Screen Time: Time-ins and Outs

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Collectively, we’ve all got the same challenges are parents; raising smart, confident and compassionate kids. Today, this is no easy task. Relationships, education, nutrition, religion, safety and more are all a part of our tasks in raising healthy (physically, spiritually and emotionally) kids. While all of these areas are up to each family individually, one aspect of parenting that’s perhaps the most debated is screen time. How much is too much? What are the limits? Is all screen time bad? How do I deal with something so pervasive and ingrained in our society? I use my phone constantly, what kind of example am I setting?

All of these are great questions and something we all probably ask ourselves every day. Let’s face it: technology isn’t going anywhere. We need to adapt and help our kids make smart choices. If your child isn’t engaging in technology yet, they will be soon enough. The more you know, the better prepared you’ll be.  Here’s a look at some guidelines and what to consider when deciding how much is too much and when it’s appropriate to allow kids screen time:

  1. Weighty issues.  One aspect of screen time to consider is the rising rate of obesity in children. Experts unanimously agree that screen time is a major contributor. Even if your child is young and not facing any issues now, it can become an issue when they’re older.What to do: Balance screen time with activity. Thirty minutes or an hour of time on the iPad should equal as much time outside playing in the snow, walking or running, or time at the playground. Indoor activities count, too. Dancing, playing hide and seek or anything that gets kids moving vigorously is all part of counteracting the sedentary screen time state.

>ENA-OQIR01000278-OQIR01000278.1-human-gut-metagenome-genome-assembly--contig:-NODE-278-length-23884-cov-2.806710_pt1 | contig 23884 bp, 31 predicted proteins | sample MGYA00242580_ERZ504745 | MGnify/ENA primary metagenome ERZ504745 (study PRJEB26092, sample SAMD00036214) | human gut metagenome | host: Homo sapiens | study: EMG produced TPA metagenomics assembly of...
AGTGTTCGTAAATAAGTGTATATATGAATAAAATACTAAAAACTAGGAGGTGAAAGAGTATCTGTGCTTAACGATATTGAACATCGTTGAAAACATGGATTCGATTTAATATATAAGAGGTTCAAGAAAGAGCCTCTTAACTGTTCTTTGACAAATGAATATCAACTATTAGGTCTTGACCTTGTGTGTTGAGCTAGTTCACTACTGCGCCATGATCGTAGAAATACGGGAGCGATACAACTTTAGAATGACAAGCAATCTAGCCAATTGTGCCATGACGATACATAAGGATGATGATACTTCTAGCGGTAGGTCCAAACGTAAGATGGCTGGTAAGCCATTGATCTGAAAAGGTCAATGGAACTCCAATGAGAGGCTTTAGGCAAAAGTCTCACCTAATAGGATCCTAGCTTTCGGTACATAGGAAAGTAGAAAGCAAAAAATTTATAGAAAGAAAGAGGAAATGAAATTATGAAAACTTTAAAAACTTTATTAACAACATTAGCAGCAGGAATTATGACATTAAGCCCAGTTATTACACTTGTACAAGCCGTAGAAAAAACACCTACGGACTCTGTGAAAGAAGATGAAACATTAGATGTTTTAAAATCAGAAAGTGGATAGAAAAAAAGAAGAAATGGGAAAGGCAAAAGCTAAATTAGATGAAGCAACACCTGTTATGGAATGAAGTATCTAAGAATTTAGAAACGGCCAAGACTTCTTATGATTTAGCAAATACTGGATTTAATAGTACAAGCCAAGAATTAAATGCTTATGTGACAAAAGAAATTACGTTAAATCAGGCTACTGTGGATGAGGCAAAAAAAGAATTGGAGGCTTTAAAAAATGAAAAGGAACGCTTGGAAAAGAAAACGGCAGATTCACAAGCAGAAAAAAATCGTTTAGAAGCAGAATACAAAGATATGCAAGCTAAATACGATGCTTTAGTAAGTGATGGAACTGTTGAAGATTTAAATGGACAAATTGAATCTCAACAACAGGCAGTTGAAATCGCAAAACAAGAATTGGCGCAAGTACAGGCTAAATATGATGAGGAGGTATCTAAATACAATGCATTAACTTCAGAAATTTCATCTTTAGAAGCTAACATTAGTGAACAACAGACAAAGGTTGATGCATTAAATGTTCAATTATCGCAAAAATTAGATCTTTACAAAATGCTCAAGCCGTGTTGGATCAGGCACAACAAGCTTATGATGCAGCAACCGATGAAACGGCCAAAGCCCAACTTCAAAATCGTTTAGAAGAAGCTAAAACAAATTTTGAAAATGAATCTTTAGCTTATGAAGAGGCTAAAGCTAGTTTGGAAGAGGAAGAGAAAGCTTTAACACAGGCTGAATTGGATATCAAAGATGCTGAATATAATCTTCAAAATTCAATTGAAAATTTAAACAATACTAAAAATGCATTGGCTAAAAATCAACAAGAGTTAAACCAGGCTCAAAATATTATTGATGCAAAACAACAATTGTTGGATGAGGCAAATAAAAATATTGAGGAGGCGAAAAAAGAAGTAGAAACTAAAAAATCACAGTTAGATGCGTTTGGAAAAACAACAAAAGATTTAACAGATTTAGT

2. Age appropriateness. What’s appropriate for an older sibling may not be right for littles. It’s a guideline up for each parent to decide. What to do: Research each app or video and know what your child is watching. Keep them with you or in the same room to know what they’re viewing or playing. Technology is much easier for you to control when it’s in view.
  3. Make technology work for you. All devices come with restrictions. On an iPhone, you can limit screen time by automatically having the screen lock after a certain length of time. What to do: Help your child understand restrictions by creating screen chart. Use a visual aide, like and actual chart on the refrigerator, to help them see how many minutes per day is acceptable for technology versus other chores and activities. Make it fun and colorful with stickers. They can even ‘earn’ screen time with simple chores.

Remember, as with most things in parenting, it’s all about balance. Too much of one thing is never good. Teach your child that it’s perfectly fine to enjoy some time with technology but that other things are important, too. Lead by example and put your phone away when you’re with them for 20 minutes to an hour. Take a walk, read a book or ask them for help in the kitchen making a healthy snack. Most importantly, unplug and enjoy all the precious moments with them.

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